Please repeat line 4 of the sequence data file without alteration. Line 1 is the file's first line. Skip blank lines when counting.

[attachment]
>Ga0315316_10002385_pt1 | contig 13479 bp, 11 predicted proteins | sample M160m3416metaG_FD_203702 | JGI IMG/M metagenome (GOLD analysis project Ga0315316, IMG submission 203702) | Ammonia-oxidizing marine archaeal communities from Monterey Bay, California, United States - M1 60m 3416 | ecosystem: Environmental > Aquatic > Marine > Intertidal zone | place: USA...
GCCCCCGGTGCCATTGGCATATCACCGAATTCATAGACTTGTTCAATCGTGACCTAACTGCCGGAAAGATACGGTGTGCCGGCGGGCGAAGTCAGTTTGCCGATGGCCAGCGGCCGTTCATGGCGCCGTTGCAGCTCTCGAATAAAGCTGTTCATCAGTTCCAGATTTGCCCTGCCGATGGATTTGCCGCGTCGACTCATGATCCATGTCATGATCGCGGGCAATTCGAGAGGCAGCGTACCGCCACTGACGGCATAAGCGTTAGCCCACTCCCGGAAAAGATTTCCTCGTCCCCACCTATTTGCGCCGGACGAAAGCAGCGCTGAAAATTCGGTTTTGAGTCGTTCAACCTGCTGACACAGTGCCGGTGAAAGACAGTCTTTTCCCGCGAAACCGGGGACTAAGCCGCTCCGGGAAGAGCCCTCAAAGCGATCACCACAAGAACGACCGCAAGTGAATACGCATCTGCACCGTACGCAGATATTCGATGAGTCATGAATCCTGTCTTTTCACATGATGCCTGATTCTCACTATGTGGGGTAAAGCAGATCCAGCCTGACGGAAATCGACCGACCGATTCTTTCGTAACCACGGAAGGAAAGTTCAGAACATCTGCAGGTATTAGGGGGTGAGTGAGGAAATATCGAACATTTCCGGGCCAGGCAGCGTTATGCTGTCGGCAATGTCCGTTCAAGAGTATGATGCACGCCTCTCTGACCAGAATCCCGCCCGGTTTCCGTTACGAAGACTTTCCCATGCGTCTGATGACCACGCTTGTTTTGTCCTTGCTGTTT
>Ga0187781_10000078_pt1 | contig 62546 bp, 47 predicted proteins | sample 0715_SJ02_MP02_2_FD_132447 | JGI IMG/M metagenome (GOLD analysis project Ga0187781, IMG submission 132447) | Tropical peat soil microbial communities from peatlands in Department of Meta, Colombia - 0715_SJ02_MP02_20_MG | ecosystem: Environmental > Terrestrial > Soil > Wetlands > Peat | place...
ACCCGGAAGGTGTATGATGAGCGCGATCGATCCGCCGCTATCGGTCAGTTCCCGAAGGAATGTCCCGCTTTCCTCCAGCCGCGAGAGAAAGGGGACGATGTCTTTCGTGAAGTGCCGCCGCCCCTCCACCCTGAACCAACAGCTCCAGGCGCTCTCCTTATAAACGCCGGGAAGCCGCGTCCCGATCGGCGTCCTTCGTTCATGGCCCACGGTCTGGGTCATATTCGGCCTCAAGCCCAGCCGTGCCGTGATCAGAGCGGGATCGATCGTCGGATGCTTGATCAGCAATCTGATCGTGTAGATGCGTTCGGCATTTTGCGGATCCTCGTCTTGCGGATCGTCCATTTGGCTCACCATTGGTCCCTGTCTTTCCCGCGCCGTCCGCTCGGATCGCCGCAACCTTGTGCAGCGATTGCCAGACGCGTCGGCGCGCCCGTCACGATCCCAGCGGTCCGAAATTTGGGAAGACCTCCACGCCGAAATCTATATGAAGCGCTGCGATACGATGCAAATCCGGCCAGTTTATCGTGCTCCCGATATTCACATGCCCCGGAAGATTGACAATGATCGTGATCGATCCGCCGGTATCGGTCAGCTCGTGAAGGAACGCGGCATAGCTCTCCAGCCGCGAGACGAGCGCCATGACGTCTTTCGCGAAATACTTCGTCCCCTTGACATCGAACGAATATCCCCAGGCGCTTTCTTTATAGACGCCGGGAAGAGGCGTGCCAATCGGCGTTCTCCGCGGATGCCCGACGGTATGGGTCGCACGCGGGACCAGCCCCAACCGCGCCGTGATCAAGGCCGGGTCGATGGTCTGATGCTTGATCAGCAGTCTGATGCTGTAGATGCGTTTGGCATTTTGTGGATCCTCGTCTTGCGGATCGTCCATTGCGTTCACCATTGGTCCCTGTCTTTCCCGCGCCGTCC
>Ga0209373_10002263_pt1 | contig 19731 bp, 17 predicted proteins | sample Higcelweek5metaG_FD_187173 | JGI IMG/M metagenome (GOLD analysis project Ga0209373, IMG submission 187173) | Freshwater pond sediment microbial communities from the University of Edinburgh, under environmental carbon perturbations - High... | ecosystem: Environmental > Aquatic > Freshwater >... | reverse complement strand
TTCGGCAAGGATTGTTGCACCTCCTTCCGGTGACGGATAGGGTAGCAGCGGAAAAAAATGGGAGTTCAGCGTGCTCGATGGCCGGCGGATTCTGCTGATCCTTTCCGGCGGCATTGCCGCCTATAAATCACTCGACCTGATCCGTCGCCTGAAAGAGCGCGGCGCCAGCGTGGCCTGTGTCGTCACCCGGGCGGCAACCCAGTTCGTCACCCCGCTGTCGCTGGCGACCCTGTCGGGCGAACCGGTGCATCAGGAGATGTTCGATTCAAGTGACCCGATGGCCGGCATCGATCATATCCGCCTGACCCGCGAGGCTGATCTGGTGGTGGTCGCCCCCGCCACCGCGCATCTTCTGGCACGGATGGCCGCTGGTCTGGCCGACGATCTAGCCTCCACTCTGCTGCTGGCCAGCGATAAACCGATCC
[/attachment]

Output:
ACCCGGAAGGTGTATGATGAGCGCGATCGATCCGCCGCTATCGGTCAGTTCCCGAAGGAATGTCCCGCTTTCCTCCAGCCGCGAGAGAAAGGGGACGATGTCTTTCGTGAAGTGCCGCCGCCCCTCCACCCTGAACCAACAGCTCCAGGCGCTCTCCTTATAAACGCCGGGAAGCCGCGTCCCGATCGGCGTCCTTCGTTCATGGCCCACGGTCTGGGTCATATTCGGCCTCAAGCCCAGCCGTGCCGTGATCAGAGCGGGATCGATCGTCGGATGCTTGATCAGCAATCTGATCGTGTAGATGCGTTCGGCATTTTGCGGATCCTCGTCTTGCGGATCGTCCATTTGGCTCACCATTGGTCCCTGTCTTTCCCGCGCCGTCCGCTCGGATCGCCGCAACCTTGTGCAGCGATTGCCAGACGCGTCGGCGCGCCCGTCACGATCCCAGCGGTCCGAAATTTGGGAAGACCTCCACGCCGAAATCTATATGAAGCGCTGCGATACGATGCAAATCCGGCCAGTTTATCGTGCTCCCGATATTCACATGCCCCGGAAGATTGACAATGATCGTGATCGATCCGCCGGTATCGGTCAGCTCGTGAAGGAACGCGGCATAGCTCTCCAGCCGCGAGACGAGCGCCATGACGTCTTTCGCGAAATACTTCGTCCCCTTGACATCGAACGAATATCCCCAGGCGCTTTCTTTATAGACGCCGGGAAGAGGCGTGCCAATCGGCGTTCTCCGCGGATGCCCGACGGTATGGGTCGCACGCGGGACCAGCCCCAACCGCGCCGTGATCAAGGCCGGGTCGATGGTCTGATGCTTGATCAGCAGTCTGATGCTGTAGATGCGTTTGGCATTTTGTGGATCCTCGTCTTGCGGATCGTCCATTGCGTTCACCATTGGTCCCTGTCTTTCCCGCGCCGTCC